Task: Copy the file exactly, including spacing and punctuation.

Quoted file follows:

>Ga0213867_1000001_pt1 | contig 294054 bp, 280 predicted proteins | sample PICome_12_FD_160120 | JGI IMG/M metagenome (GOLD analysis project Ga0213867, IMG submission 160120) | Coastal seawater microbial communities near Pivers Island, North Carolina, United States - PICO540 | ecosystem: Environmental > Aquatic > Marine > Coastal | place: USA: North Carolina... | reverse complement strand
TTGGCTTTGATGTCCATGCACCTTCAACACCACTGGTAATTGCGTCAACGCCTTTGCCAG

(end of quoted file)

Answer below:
>Ga0213867_1000001_pt1 | contig 294054 bp, 280 predicted proteins | sample PICome_12_FD_160120 | JGI IMG/M metagenome (GOLD analysis project Ga0213867, IMG submission 160120) | Coastal seawater microbial communities near Pivers Island, North Carolina, United States - PICO540 | ecosystem: Environmental > Aquatic > Marine > Coastal | place: USA: North Carolina... | reverse complement strand
TTGGCTTTGATGTCCATGCACCTTCAACACCACTGGTAATTGCGTCAACGCCTTTGCCAG